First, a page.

Two developments dramatically changed the economic and political terrain and provided the SAD with the opportunity to move the Church to attend to the needs of its working-class membership for unions. First, the Great Depression of the 1930s not only weakened faith in the system, but also established a continuing crisis of material well-being. On the surface, at least, the 1920s had been relatively good for working people. All that changed, however, as unemployment reached – and remained at – historic proportions. Capitalism no longer delivered the goods, and corporations taught continuing lessons in how it worked by putting profits before people. Parish priests saw their people suffering, but could do little to alleviate it.
Second, working people began acting for themselves. Coal miners, led by John L. Lewis, were the first as they took advantage of the National Industrial Recovery Act’s section 7(a) to join the United Mine Workers of America (UMWA) in the thousands. Then, in 1934, factory workers in Toledo, teamsters in Minneapolis, longshoremen in San Francisco, and textile workers up and down the Eastern U.S. fought for union recognition in bitter strikes and violent confrontations with authorities. Catholic workers were involved in the pre-CIO upheavals, but it is impossible to determine precisely how many. A considerable number of miners were Catholic, especially in Pennsylvania, as were their leaders. Philip Murray (1886-1952), who eventually became president of the CIO and the United Steelworkers of America, is the most important and the best-known.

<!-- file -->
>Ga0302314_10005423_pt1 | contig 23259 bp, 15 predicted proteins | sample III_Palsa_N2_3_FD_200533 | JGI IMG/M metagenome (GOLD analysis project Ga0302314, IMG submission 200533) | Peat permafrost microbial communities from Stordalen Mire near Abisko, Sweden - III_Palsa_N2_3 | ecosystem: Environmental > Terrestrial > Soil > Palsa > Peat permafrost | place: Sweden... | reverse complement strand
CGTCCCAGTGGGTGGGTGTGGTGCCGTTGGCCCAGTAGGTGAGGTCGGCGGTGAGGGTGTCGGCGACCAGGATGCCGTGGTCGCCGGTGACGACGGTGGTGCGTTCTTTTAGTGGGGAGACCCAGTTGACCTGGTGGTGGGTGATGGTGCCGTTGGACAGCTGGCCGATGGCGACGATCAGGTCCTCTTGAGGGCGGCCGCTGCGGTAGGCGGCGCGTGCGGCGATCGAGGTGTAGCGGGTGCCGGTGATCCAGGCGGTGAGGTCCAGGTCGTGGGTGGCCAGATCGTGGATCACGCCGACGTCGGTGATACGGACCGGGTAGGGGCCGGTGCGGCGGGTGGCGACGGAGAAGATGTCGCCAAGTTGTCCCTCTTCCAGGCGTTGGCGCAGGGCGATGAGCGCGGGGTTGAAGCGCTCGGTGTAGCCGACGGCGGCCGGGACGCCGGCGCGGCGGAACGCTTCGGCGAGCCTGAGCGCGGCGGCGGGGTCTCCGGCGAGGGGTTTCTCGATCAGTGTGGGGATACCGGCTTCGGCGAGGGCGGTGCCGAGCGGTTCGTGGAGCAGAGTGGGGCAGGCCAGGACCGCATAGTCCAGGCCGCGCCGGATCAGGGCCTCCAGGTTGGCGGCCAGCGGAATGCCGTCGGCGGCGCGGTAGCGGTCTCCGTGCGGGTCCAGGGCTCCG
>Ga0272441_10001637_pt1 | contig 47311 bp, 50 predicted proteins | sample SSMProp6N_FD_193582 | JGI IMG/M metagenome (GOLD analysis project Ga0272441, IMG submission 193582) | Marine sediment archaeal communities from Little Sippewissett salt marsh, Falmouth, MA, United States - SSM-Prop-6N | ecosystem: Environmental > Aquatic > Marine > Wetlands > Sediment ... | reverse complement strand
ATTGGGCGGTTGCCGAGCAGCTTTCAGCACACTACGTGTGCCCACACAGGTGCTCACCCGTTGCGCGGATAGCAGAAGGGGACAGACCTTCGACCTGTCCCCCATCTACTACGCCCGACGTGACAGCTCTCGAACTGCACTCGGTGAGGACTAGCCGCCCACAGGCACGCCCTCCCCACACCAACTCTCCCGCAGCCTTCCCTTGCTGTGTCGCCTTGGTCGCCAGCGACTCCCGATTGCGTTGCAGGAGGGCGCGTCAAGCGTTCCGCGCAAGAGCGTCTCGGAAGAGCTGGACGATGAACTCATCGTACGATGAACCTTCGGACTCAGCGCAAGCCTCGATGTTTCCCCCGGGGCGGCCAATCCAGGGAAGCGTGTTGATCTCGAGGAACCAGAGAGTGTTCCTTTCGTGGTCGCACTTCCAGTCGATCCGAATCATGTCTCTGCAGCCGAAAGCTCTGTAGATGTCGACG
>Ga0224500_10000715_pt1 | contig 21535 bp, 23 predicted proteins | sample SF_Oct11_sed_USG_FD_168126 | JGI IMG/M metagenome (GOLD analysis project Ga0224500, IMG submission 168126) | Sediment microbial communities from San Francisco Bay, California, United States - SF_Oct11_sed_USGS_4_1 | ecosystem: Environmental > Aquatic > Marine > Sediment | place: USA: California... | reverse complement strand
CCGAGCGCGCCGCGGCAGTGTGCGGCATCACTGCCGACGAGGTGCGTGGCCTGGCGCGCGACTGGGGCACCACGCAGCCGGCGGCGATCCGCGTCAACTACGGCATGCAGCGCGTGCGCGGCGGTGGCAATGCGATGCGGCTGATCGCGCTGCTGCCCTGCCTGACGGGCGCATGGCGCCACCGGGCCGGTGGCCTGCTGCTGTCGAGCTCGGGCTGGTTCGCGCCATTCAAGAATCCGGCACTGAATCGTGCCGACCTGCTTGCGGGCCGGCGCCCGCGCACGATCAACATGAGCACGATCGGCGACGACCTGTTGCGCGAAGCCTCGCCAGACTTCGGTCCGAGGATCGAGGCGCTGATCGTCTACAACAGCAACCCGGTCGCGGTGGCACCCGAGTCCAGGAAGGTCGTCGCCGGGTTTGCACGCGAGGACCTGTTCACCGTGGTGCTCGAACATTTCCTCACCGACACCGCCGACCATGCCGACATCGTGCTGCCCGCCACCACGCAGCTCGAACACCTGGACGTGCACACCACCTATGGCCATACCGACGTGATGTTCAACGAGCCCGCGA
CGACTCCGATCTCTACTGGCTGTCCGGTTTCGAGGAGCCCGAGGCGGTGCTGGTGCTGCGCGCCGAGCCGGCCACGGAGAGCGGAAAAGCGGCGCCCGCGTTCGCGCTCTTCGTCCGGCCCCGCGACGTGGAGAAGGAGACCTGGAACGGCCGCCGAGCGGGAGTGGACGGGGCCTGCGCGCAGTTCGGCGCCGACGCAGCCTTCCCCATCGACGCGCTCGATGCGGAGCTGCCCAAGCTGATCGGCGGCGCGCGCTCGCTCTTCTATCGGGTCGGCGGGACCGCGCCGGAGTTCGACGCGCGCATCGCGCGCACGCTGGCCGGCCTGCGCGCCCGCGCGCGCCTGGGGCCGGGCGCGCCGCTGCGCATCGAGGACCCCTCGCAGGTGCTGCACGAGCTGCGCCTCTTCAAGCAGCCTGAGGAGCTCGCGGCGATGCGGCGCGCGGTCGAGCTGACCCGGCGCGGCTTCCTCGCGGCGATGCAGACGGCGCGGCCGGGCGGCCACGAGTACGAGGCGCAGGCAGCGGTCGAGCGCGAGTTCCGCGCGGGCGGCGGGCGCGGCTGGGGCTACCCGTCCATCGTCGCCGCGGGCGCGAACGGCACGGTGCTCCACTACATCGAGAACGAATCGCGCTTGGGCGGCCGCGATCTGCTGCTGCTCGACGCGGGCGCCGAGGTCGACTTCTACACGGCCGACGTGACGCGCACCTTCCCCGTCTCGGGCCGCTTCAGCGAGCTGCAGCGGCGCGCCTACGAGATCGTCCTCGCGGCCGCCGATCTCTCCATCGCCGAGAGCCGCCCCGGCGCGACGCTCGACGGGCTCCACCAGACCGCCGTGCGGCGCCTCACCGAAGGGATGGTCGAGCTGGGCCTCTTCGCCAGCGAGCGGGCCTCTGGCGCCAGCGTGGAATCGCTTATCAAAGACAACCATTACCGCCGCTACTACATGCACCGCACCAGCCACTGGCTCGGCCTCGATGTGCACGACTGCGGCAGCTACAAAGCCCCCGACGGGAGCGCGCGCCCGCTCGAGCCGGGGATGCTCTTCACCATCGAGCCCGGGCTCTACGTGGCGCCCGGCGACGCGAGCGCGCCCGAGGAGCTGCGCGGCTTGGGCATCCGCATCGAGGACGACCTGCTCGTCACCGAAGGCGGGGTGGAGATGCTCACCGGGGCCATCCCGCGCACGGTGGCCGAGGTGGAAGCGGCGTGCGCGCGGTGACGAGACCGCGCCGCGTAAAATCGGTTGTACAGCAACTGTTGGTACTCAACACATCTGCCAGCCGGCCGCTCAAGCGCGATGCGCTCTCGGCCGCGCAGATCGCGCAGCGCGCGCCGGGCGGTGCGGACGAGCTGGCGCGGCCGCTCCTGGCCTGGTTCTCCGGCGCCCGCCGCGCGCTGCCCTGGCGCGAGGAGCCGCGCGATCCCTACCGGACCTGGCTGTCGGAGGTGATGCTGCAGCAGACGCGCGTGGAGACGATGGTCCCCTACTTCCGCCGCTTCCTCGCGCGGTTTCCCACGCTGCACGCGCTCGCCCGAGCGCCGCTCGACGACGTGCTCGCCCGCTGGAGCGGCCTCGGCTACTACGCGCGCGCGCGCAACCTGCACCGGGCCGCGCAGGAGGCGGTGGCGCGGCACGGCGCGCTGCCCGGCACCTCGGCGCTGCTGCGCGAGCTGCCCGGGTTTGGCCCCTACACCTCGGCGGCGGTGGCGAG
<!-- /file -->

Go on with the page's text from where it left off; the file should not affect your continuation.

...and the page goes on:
The Church and the CIO
Within the context of the Wagner Act (1935), which the Church firmly supported, Lewis’ Mineworkers not only led the movement to found the CIO, but also provided it with much of its initial funding and many of its organizers. Among those whom Lewis hired were members of the Communist Party, which had begun sustained industrial-union work in the late 1920s. They were especially active and effective in steel mills, packinghouses, agricultural implement plants, machine shops, and electrical equipment and radio manufacturing plants.
For the next twenty years and beyond, the official Catholic Church, especially the SAD, not only stood with and for its working-class membership, but also strongly supported the CIO’s continuing efforts to expand its membership. That was the only way, as the SAD continually argued, that economic democracy – a truly Christian economic order – would come into being. Internal opposition to this stance and its accompanying commitments developed early in the CIO’s history and flared up periodically, growing stronger as the years went on, but never seriously threatened its hegemony.
The documents that follow provide the broad outlines of this Catholic labor moment in dire danger of being “overpower[ed]” by a “present,” in Walter Benjamin’s words, that does not “recognize itself as intended” in it. For, as he argued, “even the dead” are not safe “from the enemy if he is victorious.” This Catholic labor moment needs to become part of our consciousness as American Catholics.